On October 27, 2004, King Sha hired Golden Vale to perform the excavation and underpinning required in connection with the sub-basement project. (Zacharias Aff. ¶ 10; Ex. G). Shortly after Golden Vale began that work, it became apparent that the soil beneath the foundation of the neighboring apartment building at 430 East 77th Street was loosening, causing the building to sink. ( See Ex. J at 2). As construction progressed, so did the damage, until the New York City Department of Buildings ("DOB") issued a stop work order on March 14, 2005. (Zacharias Aff. ¶ 14). Eventually, the DOB required that S.T.A. remove Golden Vale's defective underpinning and replace it before resuming its work on the sub-basement. ( Id. ¶ 16). By then, S.T.A. had paid $370,500 to King Sha and Golden Vale. ( Id. ¶ 17; Ex. K).
Neither King Sha nor Golden Vale ever returned to the project. (Zacharias Aff. ¶ 17). As a consequence, on October 27, 2005, S.T.A. hired Coffey Contracting, Inc. ("Coffey"), to remove and replace the defective underpinning at a cost of $90,039. ( Id. ¶ 19; Ex. L). S.T.A. subsequently contracted with Coffey to complete the original subbasement project for $298,750. (Zacharias Aff. ¶ 22; Ex. M). Unlike King Sha's contract, Coffey's contract did not include the cost of steel fabrication and installation. (Zacharias Aff. ¶ 23). S.T.A. therefore entered into a separate contract with MNS Construction and Renovation to complete that work for $85,000. ( Id.; Ex. N). The DOB also required S.T.A. to retain the services of a consultant to monitor any movement of the neighboring buildings, which cost $13,330. (Zacharias Aff. ¶ 21; Ex. K).
Paragraph 21 of the Zacharias Affidavit indicates that this "Vibranalysis" work cost $13,615, but paragraph 26 states that it cost $13,300. The latter figure is consistent with the cancelled checks and payment details outlined in Exhibit K.
S.T.A. alleges that it eventually spent $857,589 to complete the sub-basement. (Zacharias Aff. ¶ 26). According to its construction expert, but for Golden Vale's negligence, the project would have cost S.T.A. only $531,500 to complete. ( Id. ¶ 27; Aff. of James R. Beach, P.E., sworn to on May 14, 2008 ("Beach Aff."), ¶ 4). S.T.A. contends that it consequently incurred $326,089 in cost overruns as a result of Golden Vale's negligence. (Zacharias Aff. ¶ 28). S.T.A.'s construction expert further opines that the original contract work could have been completed within six months. (Beach Aff. ¶ 5). Due to Golden Vale's negligent underpinning, however, the project took twentyeight months. ( Id.). During the twentytwo months of delay, S.T.A. claims to have lost revenue in the amount of $52,572.92 per month, or a total of $1,156,604. (Zacharias Aff. ¶ 30-32; Ex. P).
S.T.A.'s cross-claim against Golden Vale seeks to recover the damages resulting from Golden Vale's negligence in performing the underpinning work. (Answer ¶¶ 124-29). To state a claim for negligence under New York law, S.T.A. must allege that: (a) Golden Vale owed it a duty; (b) Golden Vale breached its duty; and (c) the breach was the proximate cause of S.T.A.'s injuries. Lerner v. Fleet Bank, N.A., 459 F.3d 273, 286 (2d Cir. 2006) (quoting Solomon v. City of N.Y., 66 N.Y.2d 1026, 1027, 499 N.Y.S.2d 392, 489 N.E.2d 1294 (1985)); Texas Liquids Holdings, LLC v. Key Bank Nat'l Ass'n, No. 05 Civ. 5070 (KMW), 2007 WL 950136, at *3 (S.D.N.Y. Mar. 27, 2007). Here, S.T.A.'s cross-claim alleges that Golden Vale owed S.T.A. a duty to use "ordinary and reasonable care" in performing work on the subbasement, and that Golden Vale breached this duty by negligently underpinning the adjoining property. (Answer ¶¶ 127-28). Additionally, S.T.A. alleges that Golden Vale's negligence was the direct and proximate cause of its damages. ( Id. ¶ 129). These allegations make out a negligence claim.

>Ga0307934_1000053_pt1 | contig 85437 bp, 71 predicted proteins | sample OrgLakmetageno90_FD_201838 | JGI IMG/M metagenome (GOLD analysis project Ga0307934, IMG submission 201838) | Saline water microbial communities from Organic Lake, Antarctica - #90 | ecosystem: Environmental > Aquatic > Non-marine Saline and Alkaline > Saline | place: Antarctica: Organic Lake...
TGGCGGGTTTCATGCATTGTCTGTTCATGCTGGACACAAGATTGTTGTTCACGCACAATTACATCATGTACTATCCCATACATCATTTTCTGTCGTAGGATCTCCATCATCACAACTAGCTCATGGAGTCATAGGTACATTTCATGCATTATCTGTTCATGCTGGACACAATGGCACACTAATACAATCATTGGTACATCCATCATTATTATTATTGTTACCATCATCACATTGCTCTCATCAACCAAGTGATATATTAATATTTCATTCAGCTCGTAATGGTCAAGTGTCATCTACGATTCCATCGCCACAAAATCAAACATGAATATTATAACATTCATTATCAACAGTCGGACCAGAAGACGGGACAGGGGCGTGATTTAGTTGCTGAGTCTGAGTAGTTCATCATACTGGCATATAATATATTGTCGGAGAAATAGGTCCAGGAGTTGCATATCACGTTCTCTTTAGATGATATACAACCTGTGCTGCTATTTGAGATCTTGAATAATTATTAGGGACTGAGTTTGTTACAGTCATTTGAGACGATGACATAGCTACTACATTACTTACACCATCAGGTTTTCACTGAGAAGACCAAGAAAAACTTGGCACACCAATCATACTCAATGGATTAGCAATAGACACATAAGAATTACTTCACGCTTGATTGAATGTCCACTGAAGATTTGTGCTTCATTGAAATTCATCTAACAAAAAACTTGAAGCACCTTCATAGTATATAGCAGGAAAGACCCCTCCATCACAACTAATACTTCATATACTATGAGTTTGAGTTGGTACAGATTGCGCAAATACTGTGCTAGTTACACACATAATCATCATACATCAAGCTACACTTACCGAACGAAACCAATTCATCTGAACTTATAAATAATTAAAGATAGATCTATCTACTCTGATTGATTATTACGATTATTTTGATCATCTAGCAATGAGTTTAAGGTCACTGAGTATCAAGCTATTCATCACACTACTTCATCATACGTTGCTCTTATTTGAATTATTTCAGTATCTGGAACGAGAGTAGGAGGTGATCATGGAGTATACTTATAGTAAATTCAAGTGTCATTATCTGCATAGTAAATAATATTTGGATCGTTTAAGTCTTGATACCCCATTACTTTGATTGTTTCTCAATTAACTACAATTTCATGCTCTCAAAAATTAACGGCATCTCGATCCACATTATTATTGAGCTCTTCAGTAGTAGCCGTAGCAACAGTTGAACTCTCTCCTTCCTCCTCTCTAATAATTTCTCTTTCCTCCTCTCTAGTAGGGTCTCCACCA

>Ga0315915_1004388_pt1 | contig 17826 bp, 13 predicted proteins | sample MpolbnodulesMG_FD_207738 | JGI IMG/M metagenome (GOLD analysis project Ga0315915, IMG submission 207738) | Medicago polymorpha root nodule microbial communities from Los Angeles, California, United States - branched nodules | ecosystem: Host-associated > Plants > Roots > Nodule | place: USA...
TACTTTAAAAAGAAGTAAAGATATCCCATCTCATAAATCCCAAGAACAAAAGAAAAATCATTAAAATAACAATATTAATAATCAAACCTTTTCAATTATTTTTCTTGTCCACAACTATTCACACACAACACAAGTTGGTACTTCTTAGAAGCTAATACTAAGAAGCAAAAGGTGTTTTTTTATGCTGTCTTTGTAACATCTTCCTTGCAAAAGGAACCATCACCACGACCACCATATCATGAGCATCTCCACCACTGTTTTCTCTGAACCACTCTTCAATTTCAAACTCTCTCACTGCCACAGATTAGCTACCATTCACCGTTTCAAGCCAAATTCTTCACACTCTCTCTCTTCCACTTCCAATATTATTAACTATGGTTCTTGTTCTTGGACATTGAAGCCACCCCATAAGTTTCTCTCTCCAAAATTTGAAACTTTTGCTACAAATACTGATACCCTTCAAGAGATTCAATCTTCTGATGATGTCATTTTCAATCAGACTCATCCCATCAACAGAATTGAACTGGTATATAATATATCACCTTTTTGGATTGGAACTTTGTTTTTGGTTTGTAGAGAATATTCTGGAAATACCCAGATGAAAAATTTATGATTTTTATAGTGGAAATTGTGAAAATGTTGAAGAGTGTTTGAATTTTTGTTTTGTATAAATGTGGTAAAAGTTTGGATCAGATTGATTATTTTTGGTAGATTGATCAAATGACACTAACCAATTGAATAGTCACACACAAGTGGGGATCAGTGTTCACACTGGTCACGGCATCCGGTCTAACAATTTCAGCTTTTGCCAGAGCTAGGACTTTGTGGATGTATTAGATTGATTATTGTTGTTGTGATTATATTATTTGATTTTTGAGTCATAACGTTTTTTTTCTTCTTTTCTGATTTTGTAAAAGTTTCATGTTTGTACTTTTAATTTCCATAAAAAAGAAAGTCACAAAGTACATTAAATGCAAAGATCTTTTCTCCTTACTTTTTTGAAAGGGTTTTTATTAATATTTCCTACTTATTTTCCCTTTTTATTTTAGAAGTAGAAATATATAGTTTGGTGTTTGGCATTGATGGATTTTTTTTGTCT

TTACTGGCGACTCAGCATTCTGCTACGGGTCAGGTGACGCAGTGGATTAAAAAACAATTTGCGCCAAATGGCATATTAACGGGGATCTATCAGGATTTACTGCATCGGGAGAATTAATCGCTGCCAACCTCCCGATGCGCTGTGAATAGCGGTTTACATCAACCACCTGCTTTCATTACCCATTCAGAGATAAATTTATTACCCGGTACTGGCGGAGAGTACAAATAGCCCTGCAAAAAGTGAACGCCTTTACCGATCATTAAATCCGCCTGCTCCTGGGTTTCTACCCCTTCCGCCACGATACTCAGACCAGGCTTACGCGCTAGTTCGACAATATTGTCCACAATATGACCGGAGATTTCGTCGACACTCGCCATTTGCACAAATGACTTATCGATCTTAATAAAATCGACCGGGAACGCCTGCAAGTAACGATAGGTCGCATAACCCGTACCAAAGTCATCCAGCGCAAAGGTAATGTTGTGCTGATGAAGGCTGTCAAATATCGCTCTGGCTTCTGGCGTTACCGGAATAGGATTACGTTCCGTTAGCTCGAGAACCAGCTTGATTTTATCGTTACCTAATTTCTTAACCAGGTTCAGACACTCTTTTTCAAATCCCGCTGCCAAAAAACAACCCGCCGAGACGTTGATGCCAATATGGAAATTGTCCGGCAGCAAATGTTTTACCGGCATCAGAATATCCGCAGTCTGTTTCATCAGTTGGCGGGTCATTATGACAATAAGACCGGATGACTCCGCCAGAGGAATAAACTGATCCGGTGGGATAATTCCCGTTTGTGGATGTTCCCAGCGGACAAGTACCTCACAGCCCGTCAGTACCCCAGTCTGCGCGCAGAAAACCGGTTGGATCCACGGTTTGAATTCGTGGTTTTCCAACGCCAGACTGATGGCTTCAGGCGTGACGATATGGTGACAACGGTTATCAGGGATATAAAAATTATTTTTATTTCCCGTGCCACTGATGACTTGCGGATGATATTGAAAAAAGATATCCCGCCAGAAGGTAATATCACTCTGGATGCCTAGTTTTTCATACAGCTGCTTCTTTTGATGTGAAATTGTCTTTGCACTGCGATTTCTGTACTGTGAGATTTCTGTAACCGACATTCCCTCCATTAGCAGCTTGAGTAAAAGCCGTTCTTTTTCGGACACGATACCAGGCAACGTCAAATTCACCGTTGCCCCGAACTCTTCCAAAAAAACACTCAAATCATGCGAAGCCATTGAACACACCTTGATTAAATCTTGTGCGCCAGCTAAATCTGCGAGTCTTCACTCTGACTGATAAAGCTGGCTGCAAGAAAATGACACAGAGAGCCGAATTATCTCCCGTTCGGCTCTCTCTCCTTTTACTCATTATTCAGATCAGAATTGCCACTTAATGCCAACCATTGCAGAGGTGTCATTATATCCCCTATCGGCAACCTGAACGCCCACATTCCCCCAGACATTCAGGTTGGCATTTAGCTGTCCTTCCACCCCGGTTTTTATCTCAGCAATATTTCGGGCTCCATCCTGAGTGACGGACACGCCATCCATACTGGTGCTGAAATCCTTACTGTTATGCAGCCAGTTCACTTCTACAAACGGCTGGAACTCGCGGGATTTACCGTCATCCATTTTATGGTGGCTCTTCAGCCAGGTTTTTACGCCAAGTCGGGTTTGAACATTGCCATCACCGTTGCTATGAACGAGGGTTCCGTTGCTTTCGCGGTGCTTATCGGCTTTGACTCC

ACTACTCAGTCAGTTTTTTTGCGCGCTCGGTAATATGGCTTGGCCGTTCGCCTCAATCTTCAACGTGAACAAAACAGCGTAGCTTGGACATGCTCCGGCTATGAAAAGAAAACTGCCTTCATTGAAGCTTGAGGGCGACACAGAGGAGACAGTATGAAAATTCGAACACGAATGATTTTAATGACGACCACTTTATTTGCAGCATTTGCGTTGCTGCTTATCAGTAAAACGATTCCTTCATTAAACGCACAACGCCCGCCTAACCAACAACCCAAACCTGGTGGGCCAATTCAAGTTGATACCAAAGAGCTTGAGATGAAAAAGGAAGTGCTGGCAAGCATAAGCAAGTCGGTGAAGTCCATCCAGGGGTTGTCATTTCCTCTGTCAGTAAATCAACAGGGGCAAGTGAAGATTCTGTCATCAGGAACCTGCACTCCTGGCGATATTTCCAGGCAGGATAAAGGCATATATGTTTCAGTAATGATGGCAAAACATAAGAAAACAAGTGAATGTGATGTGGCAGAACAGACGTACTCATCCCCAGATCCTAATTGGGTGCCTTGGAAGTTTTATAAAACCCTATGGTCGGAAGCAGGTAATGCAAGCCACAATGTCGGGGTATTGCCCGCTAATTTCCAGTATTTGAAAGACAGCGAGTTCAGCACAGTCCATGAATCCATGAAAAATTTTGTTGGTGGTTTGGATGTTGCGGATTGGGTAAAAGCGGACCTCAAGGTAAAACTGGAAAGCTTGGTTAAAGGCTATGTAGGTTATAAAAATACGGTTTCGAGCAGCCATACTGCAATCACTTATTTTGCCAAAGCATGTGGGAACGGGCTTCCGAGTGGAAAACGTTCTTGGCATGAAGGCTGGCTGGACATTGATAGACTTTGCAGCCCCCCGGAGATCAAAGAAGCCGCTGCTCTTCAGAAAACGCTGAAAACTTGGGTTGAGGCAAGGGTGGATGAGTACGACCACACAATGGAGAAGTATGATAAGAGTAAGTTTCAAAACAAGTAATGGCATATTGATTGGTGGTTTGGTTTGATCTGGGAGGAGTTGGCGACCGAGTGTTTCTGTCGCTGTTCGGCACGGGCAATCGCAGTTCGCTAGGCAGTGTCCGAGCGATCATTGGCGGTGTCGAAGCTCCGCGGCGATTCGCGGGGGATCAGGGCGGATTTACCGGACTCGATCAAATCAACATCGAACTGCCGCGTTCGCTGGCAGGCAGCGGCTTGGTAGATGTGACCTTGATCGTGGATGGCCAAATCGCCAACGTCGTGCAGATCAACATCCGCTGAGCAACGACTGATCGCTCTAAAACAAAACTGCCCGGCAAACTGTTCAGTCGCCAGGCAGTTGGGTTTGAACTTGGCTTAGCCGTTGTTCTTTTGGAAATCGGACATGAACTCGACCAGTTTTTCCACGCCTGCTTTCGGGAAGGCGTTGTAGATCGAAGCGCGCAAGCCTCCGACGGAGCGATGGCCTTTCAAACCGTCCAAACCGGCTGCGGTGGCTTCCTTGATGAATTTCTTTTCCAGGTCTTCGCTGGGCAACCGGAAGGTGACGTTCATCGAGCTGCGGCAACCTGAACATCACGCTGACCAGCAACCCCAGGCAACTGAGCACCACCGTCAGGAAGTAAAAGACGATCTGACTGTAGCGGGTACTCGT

As set forth below, however, because S.T.A. was in privity of contract with Golden Vale, an independent legal duty separate from the contract must exist in order for S.T.A. to recover on its negligence claim. Such a duty exists on the facts of this case.
A. Privity of Contract
In New York, there ordinarily is no contractual privity between owners and subcontractors. See Morse/Diesel, Inc. v. Trinity Industries, Inc., 875 F.Supp. 165, 174-75 (S.D.N.Y. 1994); N. Moore St. Developers, LLC v. Meltzer/Mandl Architects, P.C., 23 A.D.3d 27, 799 N.Y.S.2d 485, 489 (1st Dep't 2005); Mariacher Contracting Co., Inc. v. Kirst Constr., Inc., 187 A.D.2d 986, 590 N.Y.S.2d 613, 614 (4th Dep't 1992). When an owner and subcontractor engage in direct dealings, however, the "functional equivalent of privity" may be established despite the lack of a formal contract. See City Sch. Dist. of City of Newburgh v. Hugh Stubbins Assocs., Inc., 85 N.Y.2d 535, 538-39, 626 N.Y.S.2d 741, 650 N.E.2d 399 (1995).
Here, several factors establish that S.T.A. and Golden Vale were in privity. First, the prime contract provided that the subcontractors would assume "all the obligations and responsibilities" that King Sha had assumed with respect to S.T.A. and bound them to "the terms of the Contract Documents." (Ex. F § 10.3). Under New York law, this alone is sufficient to establish privity. See Brownell Steel, Inc. v. Great Am. Ins. Co., 28 A.D.3d 842, 813 N.Y.S.2d 550, 551 (3d Dep't 2006) (finding privity where subcontract incorporated terms and assumed responsibilities of prime contract and clearly was intended for original contracting party's benefit). Furthermore, S.T.A. paid $150,000 to Golden Vale directly, rather than through King Sha, its general contractor. (Zacharias Aff. ¶ 17 n. 1). At Golden Vale's request, seven of these payments (totaling $105,000) were made in cash. ( Id. ¶ 18; Ex. K). To confirm that the cash payments had been made, S.T.A. also required Golden Vale's project manager, Joseph Doolan, to initial its records. ( See Zacharias Aff. ¶ 18; Ex. K). There consequently is no question that S.T.A. and Golden Vale had direct dealings, and that Golden Vale knew that the underpinning was being done for S.T.A.'s benefit. This is sufficient to establish a relationship of contractual privity. See Hugh Stubbins Assocs., Inc., 85 N.Y.2d at 538-39, 626 N.Y.S.2d 741, 650 N.E.2d 399 (plaintiff who exerted significant control over a construction project had a relationship which was the functional equivalent to privity); Rotterdam Square v. Sear-Brown Assocs. P.C., 246 A.D.2d 871, 668 N.Y.S.2d 278, 279 (3d Dep't 1998) (finding privity where subcontractor knew that work was for benefit of the owner); U.S. E. Telecomms., Inc. v. U.S. W. Info. Sys., Inc., No. 87 Civ. 2924 (KTD) (THK), 1993 WL 385810, at *21 (S.D.N.Y. Sept. 30, 1993) (evidence that owner assumed payment obligations toward subcontractor may demonstrate privity); see also Bubonia Holding Corp. v. Jeckel, 189 A.D.2d 957, 958, 592 N.Y.S.2d 499 (3d Dep't 1993) (no contractual privity between owner and subcontractor where subcontractor was paid by and dealt exclusively with contractor, not owner); R.H. Sanbar Projects, Inc. v. Gruzen P'ship, 148 A.D.2d 316, 538 N.Y.S.2d 532, 535 (1st Dep't 1989) (although subcontractors ordinarily lack privity to assert claims against owners, an owner, as "foreseeable and intended beneficiary" of general contractorsubcontractor agreement, may proceed against subcontractor).